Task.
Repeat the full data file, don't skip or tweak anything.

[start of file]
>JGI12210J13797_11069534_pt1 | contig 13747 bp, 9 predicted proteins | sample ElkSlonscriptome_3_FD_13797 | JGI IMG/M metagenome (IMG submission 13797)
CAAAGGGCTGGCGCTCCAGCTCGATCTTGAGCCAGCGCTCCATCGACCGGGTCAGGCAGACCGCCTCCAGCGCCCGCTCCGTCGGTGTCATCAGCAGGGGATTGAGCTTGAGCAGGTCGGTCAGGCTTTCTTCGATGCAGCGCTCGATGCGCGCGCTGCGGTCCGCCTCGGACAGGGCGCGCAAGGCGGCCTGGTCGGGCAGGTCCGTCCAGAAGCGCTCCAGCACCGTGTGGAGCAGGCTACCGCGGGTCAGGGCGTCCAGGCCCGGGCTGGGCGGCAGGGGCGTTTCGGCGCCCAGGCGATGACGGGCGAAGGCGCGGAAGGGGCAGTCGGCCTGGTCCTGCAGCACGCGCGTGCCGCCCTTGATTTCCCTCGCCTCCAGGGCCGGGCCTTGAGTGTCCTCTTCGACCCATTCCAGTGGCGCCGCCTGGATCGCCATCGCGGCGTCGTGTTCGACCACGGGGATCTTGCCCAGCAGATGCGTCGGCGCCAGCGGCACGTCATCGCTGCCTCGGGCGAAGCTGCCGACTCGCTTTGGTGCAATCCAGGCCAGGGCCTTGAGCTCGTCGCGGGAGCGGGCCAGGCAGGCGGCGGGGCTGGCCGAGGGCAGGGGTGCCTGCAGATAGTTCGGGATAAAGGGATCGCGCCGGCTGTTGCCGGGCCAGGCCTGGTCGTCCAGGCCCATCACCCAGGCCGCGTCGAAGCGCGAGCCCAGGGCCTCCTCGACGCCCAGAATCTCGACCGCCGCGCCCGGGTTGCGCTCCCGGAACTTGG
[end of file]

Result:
>JGI12210J13797_11069534_pt1 | contig 13747 bp, 9 predicted proteins | sample ElkSlonscriptome_3_FD_13797 | JGI IMG/M metagenome (IMG submission 13797)
CAAAGGGCTGGCGCTCCAGCTCGATCTTGAGCCAGCGCTCCATCGACCGGGTCAGGCAGACCGCCTCCAGCGCCCGCTCCGTCGGTGTCATCAGCAGGGGATTGAGCTTGAGCAGGTCGGTCAGGCTTTCTTCGATGCAGCGCTCGATGCGCGCGCTGCGGTCCGCCTCGGACAGGGCGCGCAAGGCGGCCTGGTCGGGCAGGTCCGTCCAGAAGCGCTCCAGCACCGTGTGGAGCAGGCTACCGCGGGTCAGGGCGTCCAGGCCCGGGCTGGGCGGCAGGGGCGTTTCGGCGCCCAGGCGATGACGGGCGAAGGCGCGGAAGGGGCAGTCGGCCTGGTCCTGCAGCACGCGCGTGCCGCCCTTGATTTCCCTCGCCTCCAGGGCCGGGCCTTGAGTGTCCTCTTCGACCCATTCCAGTGGCGCCGCCTGGATCGCCATCGCGGCGTCGTGTTCGACCACGGGGATCTTGCCCAGCAGATGCGTCGGCGCCAGCGGCACGTCATCGCTGCCTCGGGCGAAGCTGCCGACTCGCTTTGGTGCAATCCAGGCCAGGGCCTTGAGCTCGTCGCGGGAGCGGGCCAGGCAGGCGGCGGGGCTGGCCGAGGGCAGGGGTGCCTGCAGATAGTTCGGGATAAAGGGATCGCGCCGGCTGTTGCCGGGCCAGGCCTGGTCGTCCAGGCCCATCACCCAGGCCGCGTCGAAGCGCGAGCCCAGGGCCTCCTCGACGCCCAGAATCTCGACCGCCGCGCCCGGGTTGCGCTCCCGGAACTTGG